6.In its judgment, the trial court held that the suit land was registered in the name of David Waweru Ndung’u on 11th August 1964 after which he transferred it to Jeremiah Gathirimu Gikonyo on 10th November 1978; that Jeremiah Gathirimu Gikonyo charged it to the 2nd respondent on 16th August 1989, and a second charge on 29th November 1991; that only the 8th and 10th plaintiffs had occupied a portion of the suit land for 12 years from the date Jeremiah Gathirimu Gikonyo became the registered owner, and thus, both had acquired the portions they occupied by way of adverse possession; that the rest of the plaintiffs had not acquired title by adverse possession as at the time Jeremiah Gathirimu Gikonyo had created the second charge they had not moved into the suit land, nor had the statutory period of 12 years run out; that before a title is extinguished by operation of law, the owner of a property is free to use the property as security notwithstanding the fact that the land is occupied by squatters, as at that time, the squatters have no right to the property as against the registered owner; thus, the plaintiffs’ rights of adverse possession were subject to the charges. The court then entered judgment in favour of the 8th and 10th plaintiffs and dismissed the claims by the remaining plaintiffs.
7.Aggrieved, the applicants filed the instant application, which is supported by the grounds on the face of it and an affidavit sworn by the 1st applicant on 22nd June 2022. He deposes that the applicants have an arguable appeal as the learned Judge erred in fact and in law in failing to hold: that they had proved to have been in open, uninterrupted and continuous occupation of the suit property; that their rights were subject to the existing charges created over the suit property by the 2nd respondent; and that the change of ownership, and irrespective of the charges did not affect their acquisition rights by adverse possession. On the argument that the intended appeal will be rendered nugatory if the orders sought are not granted, the applicants contend that, although the ELC had ordered that the status quo be maintained, the 1st respondent violated that order, which resulted in violence. This resulted to the demise of certain persons, and hence, there is a real danger that the respondents will evict them if the orders sought are not granted.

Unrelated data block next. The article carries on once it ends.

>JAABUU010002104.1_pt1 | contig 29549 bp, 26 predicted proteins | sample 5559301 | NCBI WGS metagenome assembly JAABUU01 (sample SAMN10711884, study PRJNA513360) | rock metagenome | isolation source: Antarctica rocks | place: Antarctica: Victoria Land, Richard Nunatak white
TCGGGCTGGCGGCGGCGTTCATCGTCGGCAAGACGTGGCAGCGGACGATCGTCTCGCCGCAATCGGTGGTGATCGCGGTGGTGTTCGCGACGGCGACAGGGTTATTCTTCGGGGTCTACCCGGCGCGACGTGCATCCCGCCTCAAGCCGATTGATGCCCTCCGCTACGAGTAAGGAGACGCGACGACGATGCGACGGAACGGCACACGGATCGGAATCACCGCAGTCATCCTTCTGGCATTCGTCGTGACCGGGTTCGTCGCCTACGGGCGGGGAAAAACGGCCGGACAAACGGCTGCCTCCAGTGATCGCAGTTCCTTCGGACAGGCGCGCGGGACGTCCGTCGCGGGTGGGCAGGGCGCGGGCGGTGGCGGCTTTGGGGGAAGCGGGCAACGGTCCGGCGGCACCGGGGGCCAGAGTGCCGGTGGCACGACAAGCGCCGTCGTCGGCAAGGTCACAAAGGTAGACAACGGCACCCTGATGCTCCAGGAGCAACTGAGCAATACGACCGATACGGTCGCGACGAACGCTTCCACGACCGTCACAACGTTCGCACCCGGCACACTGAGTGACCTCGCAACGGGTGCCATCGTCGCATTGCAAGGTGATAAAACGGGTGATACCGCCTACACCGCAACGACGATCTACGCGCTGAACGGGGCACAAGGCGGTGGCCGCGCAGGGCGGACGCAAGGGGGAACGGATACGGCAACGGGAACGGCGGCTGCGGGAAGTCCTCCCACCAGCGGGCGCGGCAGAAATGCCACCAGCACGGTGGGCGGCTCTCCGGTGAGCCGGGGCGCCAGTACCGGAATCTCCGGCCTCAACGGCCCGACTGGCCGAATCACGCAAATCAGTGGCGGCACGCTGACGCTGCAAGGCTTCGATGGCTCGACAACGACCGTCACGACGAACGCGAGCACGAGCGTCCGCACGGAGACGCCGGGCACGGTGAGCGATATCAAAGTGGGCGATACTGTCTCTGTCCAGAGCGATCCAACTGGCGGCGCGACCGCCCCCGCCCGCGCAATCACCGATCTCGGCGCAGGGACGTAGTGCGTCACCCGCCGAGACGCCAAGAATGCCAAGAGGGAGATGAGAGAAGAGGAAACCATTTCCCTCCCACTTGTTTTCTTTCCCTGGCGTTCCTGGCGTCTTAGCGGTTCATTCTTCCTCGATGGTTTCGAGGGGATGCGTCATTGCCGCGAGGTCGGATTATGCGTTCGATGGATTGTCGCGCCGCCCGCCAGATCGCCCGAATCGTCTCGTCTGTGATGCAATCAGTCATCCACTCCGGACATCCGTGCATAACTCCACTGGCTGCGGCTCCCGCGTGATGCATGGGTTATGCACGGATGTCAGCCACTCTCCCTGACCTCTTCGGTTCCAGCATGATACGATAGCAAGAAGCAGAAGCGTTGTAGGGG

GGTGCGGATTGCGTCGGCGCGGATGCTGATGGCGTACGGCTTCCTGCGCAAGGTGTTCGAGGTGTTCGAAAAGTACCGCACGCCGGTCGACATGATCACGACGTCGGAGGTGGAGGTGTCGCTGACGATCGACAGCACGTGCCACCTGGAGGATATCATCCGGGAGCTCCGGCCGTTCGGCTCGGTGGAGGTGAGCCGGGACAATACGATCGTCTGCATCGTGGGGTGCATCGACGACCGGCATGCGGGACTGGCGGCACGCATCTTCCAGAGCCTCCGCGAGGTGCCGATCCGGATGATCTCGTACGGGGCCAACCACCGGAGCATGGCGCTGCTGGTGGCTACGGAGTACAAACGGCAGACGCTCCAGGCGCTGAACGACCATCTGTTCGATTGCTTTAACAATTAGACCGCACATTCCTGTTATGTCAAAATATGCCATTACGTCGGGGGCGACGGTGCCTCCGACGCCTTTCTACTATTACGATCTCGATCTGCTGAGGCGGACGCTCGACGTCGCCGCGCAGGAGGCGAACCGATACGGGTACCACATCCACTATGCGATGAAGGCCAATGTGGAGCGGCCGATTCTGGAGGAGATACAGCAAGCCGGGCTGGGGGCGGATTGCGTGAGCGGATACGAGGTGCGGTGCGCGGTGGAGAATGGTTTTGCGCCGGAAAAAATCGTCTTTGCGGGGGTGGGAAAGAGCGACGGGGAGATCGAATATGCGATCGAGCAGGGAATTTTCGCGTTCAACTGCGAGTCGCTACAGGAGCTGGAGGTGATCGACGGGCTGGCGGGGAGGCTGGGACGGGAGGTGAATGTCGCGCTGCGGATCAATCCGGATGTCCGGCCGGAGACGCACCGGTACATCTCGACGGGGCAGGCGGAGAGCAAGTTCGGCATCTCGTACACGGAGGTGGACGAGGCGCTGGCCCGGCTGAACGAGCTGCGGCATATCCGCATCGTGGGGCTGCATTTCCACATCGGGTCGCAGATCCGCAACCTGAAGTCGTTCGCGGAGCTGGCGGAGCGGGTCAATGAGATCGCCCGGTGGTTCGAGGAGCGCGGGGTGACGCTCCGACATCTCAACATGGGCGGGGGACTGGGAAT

8.The 1st respondent opposed the application by way of a replying affidavit sworn on 30th June 2021, averring that the application is an abuse of the court process; and that he is the registered owner of the suit land, having bought it through a public auction in 2008. He contends that the applicants having been ejected from the neighbouring Muli farm, invaded the suit land where they have remained while carrying out illegal mining activities which have been disapproved by the National Environment Management Authority (NEMA) and the neighbouring Makuyu Ridge; that in search of redress, they moved to court where an order for maintenance of status quo was issued; that the applicants did not maintain the status quo, as a consequence violence broke out leading to death of some people; and that the 1st applicant has even threatened him, and he has reported the threats to the police. He contends therefore that, for the last ten years he has been denied the quiet possession of his property; that the applicants have also failed to substitute the 3rd applicant who died in 2015; that in view thereof, the appeal is neither arguable nor would it be rendered nugatory if the orders sought are not granted. It is urged that the application be dismissed with costs.